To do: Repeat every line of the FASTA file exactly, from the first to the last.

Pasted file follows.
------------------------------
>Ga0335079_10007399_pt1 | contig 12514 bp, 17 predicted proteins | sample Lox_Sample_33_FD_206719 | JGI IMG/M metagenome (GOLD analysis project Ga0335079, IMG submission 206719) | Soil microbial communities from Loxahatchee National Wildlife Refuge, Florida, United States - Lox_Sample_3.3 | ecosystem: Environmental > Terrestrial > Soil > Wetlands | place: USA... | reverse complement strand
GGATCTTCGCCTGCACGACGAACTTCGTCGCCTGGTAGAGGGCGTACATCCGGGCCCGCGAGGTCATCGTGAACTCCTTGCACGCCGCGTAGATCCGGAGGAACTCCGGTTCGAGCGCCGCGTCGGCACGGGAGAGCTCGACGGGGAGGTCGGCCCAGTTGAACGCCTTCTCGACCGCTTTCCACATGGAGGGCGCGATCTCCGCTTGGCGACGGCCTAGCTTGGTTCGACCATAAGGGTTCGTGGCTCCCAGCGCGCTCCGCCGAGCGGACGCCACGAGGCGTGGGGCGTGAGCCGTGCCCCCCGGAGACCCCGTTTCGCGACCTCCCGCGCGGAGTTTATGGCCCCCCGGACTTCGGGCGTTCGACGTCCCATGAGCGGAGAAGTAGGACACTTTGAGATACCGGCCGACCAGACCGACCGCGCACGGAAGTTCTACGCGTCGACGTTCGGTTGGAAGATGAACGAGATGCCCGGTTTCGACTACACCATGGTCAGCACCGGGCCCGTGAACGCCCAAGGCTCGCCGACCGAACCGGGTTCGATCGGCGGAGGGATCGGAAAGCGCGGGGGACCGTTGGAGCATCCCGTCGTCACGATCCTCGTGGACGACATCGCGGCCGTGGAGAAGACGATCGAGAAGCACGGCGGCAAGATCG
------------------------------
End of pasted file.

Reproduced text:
>Ga0335079_10007399_pt1 | contig 12514 bp, 17 predicted proteins | sample Lox_Sample_33_FD_206719 | JGI IMG/M metagenome (GOLD analysis project Ga0335079, IMG submission 206719) | Soil microbial communities from Loxahatchee National Wildlife Refuge, Florida, United States - Lox_Sample_3.3 | ecosystem: Environmental > Terrestrial > Soil > Wetlands | place: USA... | reverse complement strand
GGATCTTCGCCTGCACGACGAACTTCGTCGCCTGGTAGAGGGCGTACATCCGGGCCCGCGAGGTCATCGTGAACTCCTTGCACGCCGCGTAGATCCGGAGGAACTCCGGTTCGAGCGCCGCGTCGGCACGGGAGAGCTCGACGGGGAGGTCGGCCCAGTTGAACGCCTTCTCGACCGCTTTCCACATGGAGGGCGCGATCTCCGCTTGGCGACGGCCTAGCTTGGTTCGACCATAAGGGTTCGTGGCTCCCAGCGCGCTCCGCCGAGCGGACGCCACGAGGCGTGGGGCGTGAGCCGTGCCCCCCGGAGACCCCGTTTCGCGACCTCCCGCGCGGAGTTTATGGCCCCCCGGACTTCGGGCGTTCGACGTCCCATGAGCGGAGAAGTAGGACACTTTGAGATACCGGCCGACCAGACCGACCGCGCACGGAAGTTCTACGCGTCGACGTTCGGTTGGAAGATGAACGAGATGCCCGGTTTCGACTACACCATGGTCAGCACCGGGCCCGTGAACGCCCAAGGCTCGCCGACCGAACCGGGTTCGATCGGCGGAGGGATCGGAAAGCGCGGGGGACCGTTGGAGCATCCCGTCGTCACGATCCTCGTGGACGACATCGCGGCCGTGGAGAAGACGATCGAGAAGCACGGCGGCAAGATCG